This summer I have been learning a few lessons. Not the book-reading kind – I’ve taken a break from horticulture studies as I decided that it would be madness to add this to the summer agenda of school holidays, parenting, working, enjoying the heatwave and almost constant watering. I plan to resume studies in September (seems like a good ‘new-term’ kind of time to do it) but there have been plenty of other things to learn on a more practical level during the past few weeks:
1. I CAN have a nursery in my back garden. This is number one because it’s been the most exciting and satisfying lesson of recent weeks. For quite a while I’ve dreamed of having my own nursery – growing the kind of plants I love to sell to others – and I’ve take a big step forward by simply doing it. I had quite a large number of surplus perennials and annuals which I had grown for planting in the front garden. So I started a Facebook page, listed a few plants on FB Marketplace – and people actually wanted to buy them!
I’ve called this a micro-nursery because it really is tiny – both in size and in stock availability – compared to a proper commercial nursery anyway! It’s very small-scale and I have not made a huge amount of money – perhaps enough to re-invest in some plants and seeds for next year. But it has been worth it for the experience of producing plants for others, learning how to market them and deal with customers and moving towards my dream of owning a little independent nursery growing wonderful perennials, annuals, herbs and shrubs suitable for Scottish gardens. In fact, I suddenly realised that not only moving towards it but I’m actually doing my dream – the Secret Garden micro-nursery is my own little corner of the earth for doing just that. It may be small, and I may not make a living from it just now – or ever – but I’m doing it! Having dipped my toe in the water this summer, so to speak, I’m excited to see how I can take it forward. I am already planning ahead for next year: which plants to grow again and which were not successful or less popular; better ways to market the business, how to grow and expand via social media…. I have so many ideas for how to keep going and growing – and I’m so glad I’ve taken the first step.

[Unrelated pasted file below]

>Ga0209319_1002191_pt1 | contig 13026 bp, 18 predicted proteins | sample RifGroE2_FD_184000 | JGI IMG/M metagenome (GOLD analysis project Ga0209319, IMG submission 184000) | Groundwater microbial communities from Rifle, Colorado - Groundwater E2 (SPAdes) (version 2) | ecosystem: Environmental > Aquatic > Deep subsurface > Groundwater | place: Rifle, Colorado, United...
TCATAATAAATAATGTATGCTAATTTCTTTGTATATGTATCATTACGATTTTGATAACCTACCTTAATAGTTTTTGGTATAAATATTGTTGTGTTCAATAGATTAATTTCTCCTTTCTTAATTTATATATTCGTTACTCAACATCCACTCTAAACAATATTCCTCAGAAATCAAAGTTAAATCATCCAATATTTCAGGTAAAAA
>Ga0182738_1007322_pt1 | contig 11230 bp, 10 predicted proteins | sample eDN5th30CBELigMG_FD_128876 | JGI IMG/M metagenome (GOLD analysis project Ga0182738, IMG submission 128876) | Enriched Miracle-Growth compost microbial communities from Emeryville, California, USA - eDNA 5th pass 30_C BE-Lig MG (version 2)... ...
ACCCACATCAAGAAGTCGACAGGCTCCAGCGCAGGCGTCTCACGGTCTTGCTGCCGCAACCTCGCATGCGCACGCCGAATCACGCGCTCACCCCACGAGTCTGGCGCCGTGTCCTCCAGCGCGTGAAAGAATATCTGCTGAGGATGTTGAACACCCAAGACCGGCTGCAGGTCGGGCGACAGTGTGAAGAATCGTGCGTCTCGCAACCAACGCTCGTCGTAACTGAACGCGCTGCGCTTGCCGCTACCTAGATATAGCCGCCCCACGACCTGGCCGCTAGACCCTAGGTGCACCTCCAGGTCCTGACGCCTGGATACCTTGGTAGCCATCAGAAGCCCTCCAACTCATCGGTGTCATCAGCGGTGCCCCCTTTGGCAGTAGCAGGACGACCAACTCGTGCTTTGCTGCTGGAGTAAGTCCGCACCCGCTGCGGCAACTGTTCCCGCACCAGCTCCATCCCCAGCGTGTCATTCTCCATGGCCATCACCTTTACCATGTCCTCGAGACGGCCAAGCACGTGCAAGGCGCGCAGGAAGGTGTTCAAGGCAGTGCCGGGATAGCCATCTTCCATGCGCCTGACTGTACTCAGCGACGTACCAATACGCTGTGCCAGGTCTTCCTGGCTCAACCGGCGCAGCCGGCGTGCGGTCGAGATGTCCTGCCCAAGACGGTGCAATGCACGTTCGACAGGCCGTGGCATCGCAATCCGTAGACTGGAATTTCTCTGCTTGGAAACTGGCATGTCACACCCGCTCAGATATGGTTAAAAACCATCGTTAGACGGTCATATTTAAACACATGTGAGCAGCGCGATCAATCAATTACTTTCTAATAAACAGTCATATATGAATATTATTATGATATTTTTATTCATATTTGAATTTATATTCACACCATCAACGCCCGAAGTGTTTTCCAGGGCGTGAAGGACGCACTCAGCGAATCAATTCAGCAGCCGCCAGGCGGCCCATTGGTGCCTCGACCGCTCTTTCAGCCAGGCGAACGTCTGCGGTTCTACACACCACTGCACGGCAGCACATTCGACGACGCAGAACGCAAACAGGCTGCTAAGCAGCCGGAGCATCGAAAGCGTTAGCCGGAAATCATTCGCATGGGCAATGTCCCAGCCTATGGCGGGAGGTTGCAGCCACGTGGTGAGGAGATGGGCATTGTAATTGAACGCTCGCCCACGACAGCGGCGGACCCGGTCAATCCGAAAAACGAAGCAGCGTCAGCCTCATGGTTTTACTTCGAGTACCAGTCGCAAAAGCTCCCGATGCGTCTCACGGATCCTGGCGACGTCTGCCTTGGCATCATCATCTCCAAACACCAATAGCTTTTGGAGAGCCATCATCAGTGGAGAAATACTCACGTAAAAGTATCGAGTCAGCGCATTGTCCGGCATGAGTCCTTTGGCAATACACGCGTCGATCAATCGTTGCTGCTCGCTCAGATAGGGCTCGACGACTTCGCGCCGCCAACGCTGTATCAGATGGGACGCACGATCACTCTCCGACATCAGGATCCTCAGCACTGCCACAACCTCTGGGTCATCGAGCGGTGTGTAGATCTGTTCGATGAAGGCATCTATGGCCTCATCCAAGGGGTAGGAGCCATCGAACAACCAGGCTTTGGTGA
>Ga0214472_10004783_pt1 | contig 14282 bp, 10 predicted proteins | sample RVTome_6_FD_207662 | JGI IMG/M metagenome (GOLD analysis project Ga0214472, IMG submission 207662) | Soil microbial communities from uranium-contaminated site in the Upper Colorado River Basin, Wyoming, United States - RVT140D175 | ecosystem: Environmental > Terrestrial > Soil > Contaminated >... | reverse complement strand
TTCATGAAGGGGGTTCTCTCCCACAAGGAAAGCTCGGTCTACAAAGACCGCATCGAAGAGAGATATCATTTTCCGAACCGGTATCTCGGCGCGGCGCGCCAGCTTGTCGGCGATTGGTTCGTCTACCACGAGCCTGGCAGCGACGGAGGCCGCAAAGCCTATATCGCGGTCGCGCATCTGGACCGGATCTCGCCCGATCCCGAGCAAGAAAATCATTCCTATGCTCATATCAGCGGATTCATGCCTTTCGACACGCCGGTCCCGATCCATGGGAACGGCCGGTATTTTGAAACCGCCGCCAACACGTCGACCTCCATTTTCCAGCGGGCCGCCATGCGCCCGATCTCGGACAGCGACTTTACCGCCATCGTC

2. Echinaceas are tricky to grow from seed.
When they do succeed and flower in the garden they are gorgeous and are currently providing a fantastic pop of pink in my front border. But I have been trying since early spring to grow the intriguing looking variety ‘Double Decker’ and this is the result…
Barely an inch of growth for the entire season. I don’t know if it’s the seed, the soil, the conditions, or my lack of faith. But those echinaceas are not going to grow into beautiful, flowering plants. Mainly because I’ve composted them.
3. Don’t grow cucamelons too close together.